It is very profitable therefore for the godly to feel the uncleanness of their flesh, lest they should be puffed up with some vain and wicked opinion of the righteousness of [their own] works, as though they were accepted before God for the same. The monks being puffed up with this opinion of righteousness, thought themselves to be so holy because of their holy kind of life, that they sold their righteousness and holiness to others, although they were convinced by the testimony of their own hearts, that they were unclean. So pernicious and pestilent a poison it is for a man to trust in his own righteousness, and to think himself to be clean. But the godly, because they feel the uncleanness of their own hearts, therefore they cannot trust to their own righteousness. This feeling so maketh them to stoop, and so humbleth them, that they cannot trust to their own good works, but are constrained to fly unto Christ their mercy-seat and only succor, who hath not a corrupt and sinful but a most pure and holy flesh, which he hath given for the life of the world. In him they find a sound and perfect righteousness. Thus they continue in humility; not counterfeit and monkish, but true and unfeigned, because of the uncleanness which yet remaineth in their flesh: for the which if God would straitly judge them, they should be found guilty of eternal death. But because they lift not up themselves proudly against God, but with a broken and contrite heart humbly acknowledging their sins, and resting wholly upon the benefit of the mediator Christ, they come forth into the presence of God, and pray that for his sake their sins may be forgiven them; God spreadeth over them an infinite heaven of grace, and doth not impute unto them their sins for Christ’s sake.
This I say, to the end that we may take heed of the pernicious errors of the sophisters touching the holiness of life, wherein our minds are so wrapped, that without great difficulty we could not wind ourselves out of them.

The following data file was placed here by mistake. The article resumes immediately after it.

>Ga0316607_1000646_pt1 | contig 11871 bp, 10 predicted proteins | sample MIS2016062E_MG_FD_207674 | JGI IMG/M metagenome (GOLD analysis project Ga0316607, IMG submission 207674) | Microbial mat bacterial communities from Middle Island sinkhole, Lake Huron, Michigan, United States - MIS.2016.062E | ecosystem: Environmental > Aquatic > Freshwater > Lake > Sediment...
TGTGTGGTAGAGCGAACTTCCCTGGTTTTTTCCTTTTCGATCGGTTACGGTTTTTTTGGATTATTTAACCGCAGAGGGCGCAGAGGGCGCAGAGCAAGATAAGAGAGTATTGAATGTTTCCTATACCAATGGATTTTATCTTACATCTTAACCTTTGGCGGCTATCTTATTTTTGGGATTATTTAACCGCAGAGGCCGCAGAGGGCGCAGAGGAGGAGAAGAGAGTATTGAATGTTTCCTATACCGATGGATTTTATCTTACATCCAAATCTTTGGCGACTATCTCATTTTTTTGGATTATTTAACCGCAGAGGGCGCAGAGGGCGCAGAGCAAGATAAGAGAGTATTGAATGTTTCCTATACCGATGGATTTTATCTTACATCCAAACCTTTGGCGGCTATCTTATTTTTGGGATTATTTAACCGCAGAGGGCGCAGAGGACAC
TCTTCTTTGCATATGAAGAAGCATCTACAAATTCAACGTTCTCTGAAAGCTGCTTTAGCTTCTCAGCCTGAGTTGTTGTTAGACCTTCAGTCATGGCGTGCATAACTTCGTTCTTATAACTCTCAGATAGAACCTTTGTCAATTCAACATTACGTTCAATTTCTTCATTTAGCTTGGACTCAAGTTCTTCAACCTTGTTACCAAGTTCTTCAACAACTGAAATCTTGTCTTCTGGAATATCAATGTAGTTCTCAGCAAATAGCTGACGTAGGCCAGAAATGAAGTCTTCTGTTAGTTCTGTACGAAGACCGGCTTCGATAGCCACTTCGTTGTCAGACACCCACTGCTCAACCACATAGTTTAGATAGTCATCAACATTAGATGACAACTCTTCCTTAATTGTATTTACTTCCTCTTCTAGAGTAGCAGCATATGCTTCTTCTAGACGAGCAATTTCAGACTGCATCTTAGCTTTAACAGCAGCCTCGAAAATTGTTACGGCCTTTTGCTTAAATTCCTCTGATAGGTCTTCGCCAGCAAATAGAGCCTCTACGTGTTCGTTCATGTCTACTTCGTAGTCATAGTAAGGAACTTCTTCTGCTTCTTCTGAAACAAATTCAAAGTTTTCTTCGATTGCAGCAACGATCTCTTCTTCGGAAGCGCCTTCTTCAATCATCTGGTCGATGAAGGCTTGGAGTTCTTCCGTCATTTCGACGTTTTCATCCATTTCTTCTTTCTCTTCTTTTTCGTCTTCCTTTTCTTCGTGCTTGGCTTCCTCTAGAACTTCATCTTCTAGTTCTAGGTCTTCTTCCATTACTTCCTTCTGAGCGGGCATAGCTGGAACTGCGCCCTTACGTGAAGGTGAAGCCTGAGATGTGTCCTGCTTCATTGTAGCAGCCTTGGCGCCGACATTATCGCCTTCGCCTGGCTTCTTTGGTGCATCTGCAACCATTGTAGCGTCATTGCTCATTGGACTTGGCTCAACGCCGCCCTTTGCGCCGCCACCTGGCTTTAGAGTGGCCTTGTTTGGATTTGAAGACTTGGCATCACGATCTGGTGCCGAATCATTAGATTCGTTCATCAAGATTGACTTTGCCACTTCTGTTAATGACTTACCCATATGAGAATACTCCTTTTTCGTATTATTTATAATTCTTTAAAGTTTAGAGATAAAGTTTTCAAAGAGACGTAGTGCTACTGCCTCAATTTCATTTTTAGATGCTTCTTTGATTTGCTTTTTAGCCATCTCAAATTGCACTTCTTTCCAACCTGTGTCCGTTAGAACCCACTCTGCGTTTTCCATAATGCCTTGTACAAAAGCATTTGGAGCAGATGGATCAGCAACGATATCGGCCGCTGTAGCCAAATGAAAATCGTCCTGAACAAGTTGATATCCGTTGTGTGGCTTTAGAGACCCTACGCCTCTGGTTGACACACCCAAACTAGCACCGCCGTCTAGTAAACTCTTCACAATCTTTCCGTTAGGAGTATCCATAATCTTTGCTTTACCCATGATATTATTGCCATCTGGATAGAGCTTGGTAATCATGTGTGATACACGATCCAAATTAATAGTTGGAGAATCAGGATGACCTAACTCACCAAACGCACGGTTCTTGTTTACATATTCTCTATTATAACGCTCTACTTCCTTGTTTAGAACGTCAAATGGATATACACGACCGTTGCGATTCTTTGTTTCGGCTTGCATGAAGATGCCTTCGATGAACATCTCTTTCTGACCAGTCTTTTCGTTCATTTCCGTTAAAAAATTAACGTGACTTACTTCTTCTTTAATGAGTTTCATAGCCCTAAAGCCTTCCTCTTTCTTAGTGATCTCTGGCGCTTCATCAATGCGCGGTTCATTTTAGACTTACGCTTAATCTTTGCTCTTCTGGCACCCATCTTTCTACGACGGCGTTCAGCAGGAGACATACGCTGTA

Wherefore, do you endeavor with diligence, that ye may discern and rightly judge between true righteousness and holiness, and that which is hypocritical: then shall ye behold the kingdom of Christ with other eyes than [carnal] reason doth, that is, with spiritual eyes, and certainly judge those to be true saints indeed which are baptized and believe in Christ, and afterwards in the same faith whereby they are justified, and their sins both past and present are forgiven, do abstain from the desires of the flesh. But from these desires they are not thoroughly cleansed; for the flesh lusteth against the spirit. Notwithstanding these uncleannesses do still remain in them to this end, that they may be humbled, and being so humbled, they may feel the sweetness of the grace and benefit of Christ. So these unclean remnants of sin do nothing at all hinder, but greatly further the godly; for the more they feel their infirmities and sins, so much the more they fly unto Christ the throne of grace, and more heartily crave his aid and succor: to wit, that he will adorn them with his righteousness, that he will increase their faith, that he will endue them with his Spirit, by whose [gracious leading and] guiding they may overcome the lusts of the flesh, that they may not rule and reign over them, but may be subject unto them. Thus true Christians do continually wrestle with sin, and yet notwithstanding in wrestling they are not overcome, but obtain the victory.
This have I said, that ye may understand, not by men’s dreams, but by the Word of God, who be true saints indeed. We see then how greatly Christian doctrine helpeth to the raising up and comforting of [weak] consciences; which treateth not of cowls, shavings, rosaries, and such-like toys, but of high and weighty matters, as how we may overcome the flesh, sin, death, and the devil. This doctrine, as it is unknown to the justiciaries [and such as trust in their own works,] so is it impossible for them to instruct or bring into the right way one [poor] conscience wandering and going astray; or to pacify and comfort the same when it is in heaviness, terror, or desperation.